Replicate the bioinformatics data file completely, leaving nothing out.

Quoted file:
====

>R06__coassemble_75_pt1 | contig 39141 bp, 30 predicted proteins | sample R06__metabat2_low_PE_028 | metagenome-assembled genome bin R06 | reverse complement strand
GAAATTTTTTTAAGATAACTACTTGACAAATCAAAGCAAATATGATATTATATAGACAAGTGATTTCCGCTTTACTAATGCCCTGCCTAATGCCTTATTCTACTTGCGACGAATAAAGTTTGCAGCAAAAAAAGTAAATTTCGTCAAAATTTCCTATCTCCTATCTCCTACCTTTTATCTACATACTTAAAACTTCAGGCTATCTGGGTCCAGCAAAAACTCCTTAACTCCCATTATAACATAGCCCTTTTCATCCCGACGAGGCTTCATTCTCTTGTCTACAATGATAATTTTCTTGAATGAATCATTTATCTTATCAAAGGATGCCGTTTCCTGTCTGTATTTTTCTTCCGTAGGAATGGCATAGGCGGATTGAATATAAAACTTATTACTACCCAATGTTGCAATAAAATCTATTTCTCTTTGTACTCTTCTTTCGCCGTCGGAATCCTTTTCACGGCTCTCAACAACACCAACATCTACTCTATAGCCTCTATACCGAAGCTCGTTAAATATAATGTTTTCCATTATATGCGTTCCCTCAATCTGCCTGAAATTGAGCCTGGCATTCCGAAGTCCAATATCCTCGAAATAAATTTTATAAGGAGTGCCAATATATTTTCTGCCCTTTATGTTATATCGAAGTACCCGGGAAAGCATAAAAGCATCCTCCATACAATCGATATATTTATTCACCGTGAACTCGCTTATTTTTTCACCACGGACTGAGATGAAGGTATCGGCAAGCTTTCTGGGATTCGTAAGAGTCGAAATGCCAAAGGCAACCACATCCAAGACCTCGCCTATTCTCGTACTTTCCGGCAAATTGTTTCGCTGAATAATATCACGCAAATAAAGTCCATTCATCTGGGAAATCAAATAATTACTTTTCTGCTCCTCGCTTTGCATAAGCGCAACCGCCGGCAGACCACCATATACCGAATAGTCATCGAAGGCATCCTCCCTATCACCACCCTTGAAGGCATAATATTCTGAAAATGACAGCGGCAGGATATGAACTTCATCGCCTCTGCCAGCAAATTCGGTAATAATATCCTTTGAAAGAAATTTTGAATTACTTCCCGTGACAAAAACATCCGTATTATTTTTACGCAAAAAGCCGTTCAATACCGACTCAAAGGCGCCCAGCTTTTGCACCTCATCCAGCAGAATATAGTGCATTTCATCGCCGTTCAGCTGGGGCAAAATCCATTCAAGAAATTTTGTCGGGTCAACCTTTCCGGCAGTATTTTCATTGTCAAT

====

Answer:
>R06__coassemble_75_pt1 | contig 39141 bp, 30 predicted proteins | sample R06__metabat2_low_PE_028 | metagenome-assembled genome bin R06 | reverse complement strand
GAAATTTTTTTAAGATAACTACTTGACAAATCAAAGCAAATATGATATTATATAGACAAGTGATTTCCGCTTTACTAATGCCCTGCCTAATGCCTTATTCTACTTGCGACGAATAAAGTTTGCAGCAAAAAAAGTAAATTTCGTCAAAATTTCCTATCTCCTATCTCCTACCTTTTATCTACATACTTAAAACTTCAGGCTATCTGGGTCCAGCAAAAACTCCTTAACTCCCATTATAACATAGCCCTTTTCATCCCGACGAGGCTTCATTCTCTTGTCTACAATGATAATTTTCTTGAATGAATCATTTATCTTATCAAAGGATGCCGTTTCCTGTCTGTATTTTTCTTCCGTAGGAATGGCATAGGCGGATTGAATATAAAACTTATTACTACCCAATGTTGCAATAAAATCTATTTCTCTTTGTACTCTTCTTTCGCCGTCGGAATCCTTTTCACGGCTCTCAACAACACCAACATCTACTCTATAGCCTCTATACCGAAGCTCGTTAAATATAATGTTTTCCATTATATGCGTTCCCTCAATCTGCCTGAAATTGAGCCTGGCATTCCGAAGTCCAATATCCTCGAAATAAATTTTATAAGGAGTGCCAATATATTTTCTGCCCTTTATGTTATATCGAAGTACCCGGGAAAGCATAAAAGCATCCTCCATACAATCGATATATTTATTCACCGTGAACTCGCTTATTTTTTCACCACGGACTGAGATGAAGGTATCGGCAAGCTTTCTGGGATTCGTAAGAGTCGAAATGCCAAAGGCAACCACATCCAAGACCTCGCCTATTCTCGTACTTTCCGGCAAATTGTTTCGCTGAATAATATCACGCAAATAAAGTCCATTCATCTGGGAAATCAAATAATTACTTTTCTGCTCCTCGCTTTGCATAAGCGCAACCGCCGGCAGACCACCATATACCGAATAGTCATCGAAGGCATCCTCCCTATCACCACCCTTGAAGGCATAATATTCTGAAAATGACAGCGGCAGGATATGAACTTCATCGCCTCTGCCAGCAAATTCGGTAATAATATCCTTTGAAAGAAATTTTGAATTACTTCCCGTGACAAAAACATCCGTATTATTTTTACGCAAAAAGCCGTTCAATACCGACTCAAAGGCGCCCAGCTTTTGCACCTCATCCAGCAGAATATAGTGCATTTCATCGCCGTTCAGCTGGGGCAAAATCCATTCAAGAAATTTTGTCGGGTCAACCTTTCCGGCAGTATTTTCATTGTCAAT